5. Choirs: Children’s choirs are a delight in many churches, but again, do the children understand their role as a worship leader? Consider having the children and adults sing together once or twice a year. Consider having an intergenerational choir where families can participate together. Or include a child or two in an adult bell choir with simple parts.
  6. Worship Space: Consider your worship space. When a child walks in, is it immediately obvious that s/he is welcome? Are there worship bags and/or children’s bulletins at the child’s eye level? Are there children helping to greet and usher? Consider having materials available for children to be engaged in worship and better able to participate: a shelf of children’s books, bags with paper, crayons, & markers, stuffed animals, small craft bags, etc. Consider including rocking chairs somewhere in the worship space for parents with small children to remain with the congregation while attending to a child.
  7. Sacraments: Are children welcome to celebrate the sacraments in your church? If so, do they have a special role in baptism or communion? Consider offering classes for children (and their parents) to help them learn more about the sacraments and understand why we do what we do. When someone is baptized, give the children a front row seat and include them in the welcome after the baptism. Children can say “Welcome to the family” to the newly baptized member. Include children in the communion liturgy, maybe even having a child read the prayer following communion every time the sacrament is celebrated.
  8. Choosing Liturgy and Music: If we actually want children to participate in worship, then we have to be thinking about them the entire time we plan the service and work on the bulletin. I am not suggesting that we take everything down to the level of a Kindergartener, but we can find a few places to be intentionally more inclusive. During a Call to Worship or prayer, choose a simple, repetitive response that even non-readers could hear and repeat. Especially in the opening parts of worship when children may be more attentive, choose simpler words and prayers. Think about the music: Which hymns do you want children to learn? Which hymns are most child-friendly? We’ve been singing “Where Children Belong” by James Ritchie (1999, Abingdon Press), which is #2233 in Sing the Faith, each week in worship. It’s a simple song that reminds children and adults where children do indeed belong: “Welcomed as part of the worshiping throng.”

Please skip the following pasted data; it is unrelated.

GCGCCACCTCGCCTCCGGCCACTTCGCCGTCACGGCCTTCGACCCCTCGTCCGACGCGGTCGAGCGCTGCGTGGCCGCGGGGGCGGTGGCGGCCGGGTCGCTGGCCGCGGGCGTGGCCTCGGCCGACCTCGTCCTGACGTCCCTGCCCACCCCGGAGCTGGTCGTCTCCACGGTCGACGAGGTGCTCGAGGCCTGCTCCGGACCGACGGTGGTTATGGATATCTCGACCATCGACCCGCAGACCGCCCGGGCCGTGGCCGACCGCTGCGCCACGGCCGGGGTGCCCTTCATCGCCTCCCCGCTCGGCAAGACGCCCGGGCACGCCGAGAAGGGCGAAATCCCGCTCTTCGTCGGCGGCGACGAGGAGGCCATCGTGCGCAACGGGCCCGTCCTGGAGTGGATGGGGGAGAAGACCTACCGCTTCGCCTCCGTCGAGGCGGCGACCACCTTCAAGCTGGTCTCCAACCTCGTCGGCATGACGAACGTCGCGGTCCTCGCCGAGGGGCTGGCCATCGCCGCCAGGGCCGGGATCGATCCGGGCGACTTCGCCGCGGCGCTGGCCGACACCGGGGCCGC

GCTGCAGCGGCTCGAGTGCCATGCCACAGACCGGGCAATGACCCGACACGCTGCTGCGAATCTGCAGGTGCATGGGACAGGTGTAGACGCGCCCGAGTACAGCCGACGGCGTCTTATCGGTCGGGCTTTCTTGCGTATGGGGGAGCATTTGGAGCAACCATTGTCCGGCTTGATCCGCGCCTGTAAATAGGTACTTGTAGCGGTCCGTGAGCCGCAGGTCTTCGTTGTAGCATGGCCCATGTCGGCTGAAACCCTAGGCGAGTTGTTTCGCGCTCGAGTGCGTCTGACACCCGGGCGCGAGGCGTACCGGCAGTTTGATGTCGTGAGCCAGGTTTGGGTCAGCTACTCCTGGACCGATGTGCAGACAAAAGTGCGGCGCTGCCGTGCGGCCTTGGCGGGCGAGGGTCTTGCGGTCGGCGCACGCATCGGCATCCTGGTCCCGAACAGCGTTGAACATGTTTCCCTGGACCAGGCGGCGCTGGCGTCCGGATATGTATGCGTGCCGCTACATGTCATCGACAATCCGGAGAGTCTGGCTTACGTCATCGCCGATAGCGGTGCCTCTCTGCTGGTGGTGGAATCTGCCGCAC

9. Children’s Sabbath: While I do believe children should be included in worship year-round, celebrating a children’s Sabbath once or twice a year can also be a really meaningful experience, and it offers ways to pray for and serve God’s children around the world. While there are many ways to do a children’s Sabbath in worship, I have often used such a Sunday as an opportunity for children to lead almost all parts of worship: liturgy, music, greeters, ushers, etc. Whether or not you have children in your congregation, you can find lots of ways to celebrate a children’s Sabbath here.

Is it challenging? Yes. Does it take more work in planning and preparation? Yes. But Jesus shakes things up, turns concepts and laws upside down and inside out. Jesus often calls us to do something that might make us uncomfortable or takes more time.

It is worth it? I think so.

There are many more ways children can be included as active worshipers and worship leaders. How does your church celebrate the gifts of children in worship? How are children serving your church as worship leaders?

(This is part of our Children in Worship series.)

Rebecca Chancellor Sicks

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Rebecca currently serves as an Associate Pastor at First Presbyterian Church in Dallas, TX. Rebecca is an Oklahoma State University sports enthusiast, explorer, runner, cook, and Child of God.